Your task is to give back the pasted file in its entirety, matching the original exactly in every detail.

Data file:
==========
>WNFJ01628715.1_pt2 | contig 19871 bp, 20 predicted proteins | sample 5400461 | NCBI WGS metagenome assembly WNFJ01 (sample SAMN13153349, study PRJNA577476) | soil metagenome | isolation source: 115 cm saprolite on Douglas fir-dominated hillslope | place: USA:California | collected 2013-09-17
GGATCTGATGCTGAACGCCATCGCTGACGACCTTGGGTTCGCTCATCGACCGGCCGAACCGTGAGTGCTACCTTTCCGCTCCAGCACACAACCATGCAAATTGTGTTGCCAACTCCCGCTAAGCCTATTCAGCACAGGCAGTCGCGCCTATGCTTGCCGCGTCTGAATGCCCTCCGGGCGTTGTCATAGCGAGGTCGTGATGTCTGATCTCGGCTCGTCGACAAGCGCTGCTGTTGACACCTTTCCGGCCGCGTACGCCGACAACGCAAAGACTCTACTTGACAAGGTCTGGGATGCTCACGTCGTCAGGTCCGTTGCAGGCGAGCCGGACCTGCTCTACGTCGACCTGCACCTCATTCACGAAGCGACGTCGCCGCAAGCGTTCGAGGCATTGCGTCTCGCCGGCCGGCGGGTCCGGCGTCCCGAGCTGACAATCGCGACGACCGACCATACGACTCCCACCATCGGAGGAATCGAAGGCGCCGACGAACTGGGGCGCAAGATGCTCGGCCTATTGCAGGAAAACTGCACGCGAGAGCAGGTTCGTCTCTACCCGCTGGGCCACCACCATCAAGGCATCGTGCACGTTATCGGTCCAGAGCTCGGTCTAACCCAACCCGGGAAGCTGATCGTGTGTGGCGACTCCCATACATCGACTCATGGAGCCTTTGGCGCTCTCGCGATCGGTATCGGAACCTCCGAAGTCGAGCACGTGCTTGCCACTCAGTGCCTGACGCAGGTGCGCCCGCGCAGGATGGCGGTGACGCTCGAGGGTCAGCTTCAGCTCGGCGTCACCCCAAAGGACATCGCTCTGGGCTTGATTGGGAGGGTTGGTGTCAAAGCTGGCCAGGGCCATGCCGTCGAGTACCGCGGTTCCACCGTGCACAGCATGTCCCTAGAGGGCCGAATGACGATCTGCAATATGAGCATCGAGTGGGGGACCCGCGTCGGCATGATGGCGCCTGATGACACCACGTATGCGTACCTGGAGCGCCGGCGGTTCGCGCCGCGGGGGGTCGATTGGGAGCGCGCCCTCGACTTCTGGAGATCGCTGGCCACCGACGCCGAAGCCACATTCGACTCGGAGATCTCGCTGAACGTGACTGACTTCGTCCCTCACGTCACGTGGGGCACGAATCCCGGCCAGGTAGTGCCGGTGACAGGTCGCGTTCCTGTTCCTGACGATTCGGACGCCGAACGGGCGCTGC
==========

>WNFJ01628715.1_pt2 | contig 19871 bp, 20 predicted proteins | sample 5400461 | NCBI WGS metagenome assembly WNFJ01 (sample SAMN13153349, study PRJNA577476) | soil metagenome | isolation source: 115 cm saprolite on Douglas fir-dominated hillslope | place: USA:California | collected 2013-09-17
GGATCTGATGCTGAACGCCATCGCTGACGACCTTGGGTTCGCTCATCGACCGGCCGAACCGTGAGTGCTACCTTTCCGCTCCAGCACACAACCATGCAAATTGTGTTGCCAACTCCCGCTAAGCCTATTCAGCACAGGCAGTCGCGCCTATGCTTGCCGCGTCTGAATGCCCTCCGGGCGTTGTCATAGCGAGGTCGTGATGTCTGATCTCGGCTCGTCGACAAGCGCTGCTGTTGACACCTTTCCGGCCGCGTACGCCGACAACGCAAAGACTCTACTTGACAAGGTCTGGGATGCTCACGTCGTCAGGTCCGTTGCAGGCGAGCCGGACCTGCTCTACGTCGACCTGCACCTCATTCACGAAGCGACGTCGCCGCAAGCGTTCGAGGCATTGCGTCTCGCCGGCCGGCGGGTCCGGCGTCCCGAGCTGACAATCGCGACGACCGACCATACGACTCCCACCATCGGAGGAATCGAAGGCGCCGACGAACTGGGGCGCAAGATGCTCGGCCTATTGCAGGAAAACTGCACGCGAGAGCAGGTTCGTCTCTACCCGCTGGGCCACCACCATCAAGGCATCGTGCACGTTATCGGTCCAGAGCTCGGTCTAACCCAACCCGGGAAGCTGATCGTGTGTGGCGACTCCCATACATCGACTCATGGAGCCTTTGGCGCTCTCGCGATCGGTATCGGAACCTCCGAAGTCGAGCACGTGCTTGCCACTCAGTGCCTGACGCAGGTGCGCCCGCGCAGGATGGCGGTGACGCTCGAGGGTCAGCTTCAGCTCGGCGTCACCCCAAAGGACATCGCTCTGGGCTTGATTGGGAGGGTTGGTGTCAAAGCTGGCCAGGGCCATGCCGTCGAGTACCGCGGTTCCACCGTGCACAGCATGTCCCTAGAGGGCCGAATGACGATCTGCAATATGAGCATCGAGTGGGGGACCCGCGTCGGCATGATGGCGCCTGATGACACCACGTATGCGTACCTGGAGCGCCGGCGGTTCGCGCCGCGGGGGGTCGATTGGGAGCGCGCCCTCGACTTCTGGAGATCGCTGGCCACCGACGCCGAAGCCACATTCGACTCGGAGATCTCGCTGAACGTGACTGACTTCGTCCCTCACGTCACGTGGGGCACGAATCCCGGCCAGGTAGTGCCGGTGACAGGTCGCGTTCCTGTTCCTGACGATTCGGACGCCGAACGGGCGCTGC